The other day I was talking to my bother-in-law (no, that's not a typo). I was exclaiming about how bright it is outside. He looked at me as if I was daft. "It's snowing out" he said "and it's cloudy. There's no sun." And he was absolutely correct. When it's overcast and snowing out here it is sooooo much brighter then anything we've seen in a long while in the latitudes north of 60 degrees even when the sun is out in full force. I was forced to wear sunglasses on cloudy days initially because my eyes could not adjust to the beautiful brightness. When people ask me why I'm hear I tell them it's to replenish my Vitamin D and I'm not entirely joking. It's brilliant here when the sun is out and high in the sky reflecting off the powdered sugar light snow. It's such a gift, all this daylight, all this time to get out and play under wide skies when I get bogged down by job applications and need a break.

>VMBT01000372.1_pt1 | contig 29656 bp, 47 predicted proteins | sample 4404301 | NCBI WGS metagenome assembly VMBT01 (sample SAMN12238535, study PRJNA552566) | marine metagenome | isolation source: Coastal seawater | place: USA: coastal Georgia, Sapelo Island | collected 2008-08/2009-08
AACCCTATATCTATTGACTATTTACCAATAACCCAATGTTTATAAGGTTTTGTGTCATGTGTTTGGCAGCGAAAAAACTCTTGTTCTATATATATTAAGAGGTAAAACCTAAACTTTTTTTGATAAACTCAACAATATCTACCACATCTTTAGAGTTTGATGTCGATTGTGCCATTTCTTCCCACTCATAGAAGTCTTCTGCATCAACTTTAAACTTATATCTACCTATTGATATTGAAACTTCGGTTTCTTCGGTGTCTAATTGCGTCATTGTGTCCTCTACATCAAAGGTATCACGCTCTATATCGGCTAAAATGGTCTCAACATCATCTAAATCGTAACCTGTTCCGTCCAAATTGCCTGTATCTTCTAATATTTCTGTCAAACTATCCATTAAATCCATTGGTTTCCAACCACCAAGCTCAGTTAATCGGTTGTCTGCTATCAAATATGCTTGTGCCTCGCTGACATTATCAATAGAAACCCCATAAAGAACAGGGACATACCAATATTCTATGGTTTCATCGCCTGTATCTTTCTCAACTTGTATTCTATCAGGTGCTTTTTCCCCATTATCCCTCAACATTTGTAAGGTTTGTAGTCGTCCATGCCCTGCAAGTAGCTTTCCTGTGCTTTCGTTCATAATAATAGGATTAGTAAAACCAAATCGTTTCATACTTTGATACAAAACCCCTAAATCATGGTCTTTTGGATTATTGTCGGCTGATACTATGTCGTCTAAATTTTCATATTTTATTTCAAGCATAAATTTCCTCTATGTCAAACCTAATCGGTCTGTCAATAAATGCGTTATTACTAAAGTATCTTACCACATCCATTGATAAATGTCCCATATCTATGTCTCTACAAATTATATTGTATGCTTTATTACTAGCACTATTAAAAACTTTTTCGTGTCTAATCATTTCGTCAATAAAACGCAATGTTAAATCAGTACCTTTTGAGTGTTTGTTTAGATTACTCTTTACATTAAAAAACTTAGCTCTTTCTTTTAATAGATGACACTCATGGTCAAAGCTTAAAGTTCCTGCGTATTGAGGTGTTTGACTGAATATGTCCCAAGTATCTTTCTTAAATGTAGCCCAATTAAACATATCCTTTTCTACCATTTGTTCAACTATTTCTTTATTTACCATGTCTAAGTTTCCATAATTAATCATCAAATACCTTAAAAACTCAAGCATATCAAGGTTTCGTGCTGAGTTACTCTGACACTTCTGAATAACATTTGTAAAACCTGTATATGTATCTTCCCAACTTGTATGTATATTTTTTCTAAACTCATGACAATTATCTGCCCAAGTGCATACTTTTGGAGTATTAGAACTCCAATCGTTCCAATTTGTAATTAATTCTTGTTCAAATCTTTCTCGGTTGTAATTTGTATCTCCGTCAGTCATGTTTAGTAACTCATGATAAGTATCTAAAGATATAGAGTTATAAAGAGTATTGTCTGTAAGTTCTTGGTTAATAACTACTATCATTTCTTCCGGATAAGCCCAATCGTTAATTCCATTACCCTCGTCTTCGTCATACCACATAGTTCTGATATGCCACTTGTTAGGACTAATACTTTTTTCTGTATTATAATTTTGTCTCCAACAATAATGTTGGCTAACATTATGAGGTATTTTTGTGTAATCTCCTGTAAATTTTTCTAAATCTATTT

It's interesting to me, having grown up in this valley, how I seem to have lost it's topography. I once knew it's trails and secrets intimately. If someone suggested a place to hike or ski I could imagine it's slope, the trail head, the creek's that flowed past it, whether the snow stayed late or melted early. Now when people mention these names I can no longer remember how to get there or any of the other details. It saddens me. I have been so many places and explored so many places since I left that those I grew up with are no longer so definitive in my mind and yet the spirit of them remains. So many of the open places have gone, vanished beneath urban sprawl. It seems that every subdivision is named after the species of wildlife it displaced: Elk Run, Coyote Lane, Cougar Hollow, Springing Deer. There are new trails through the pasture lands and the golf courses, rails to trails, new-old places to explore.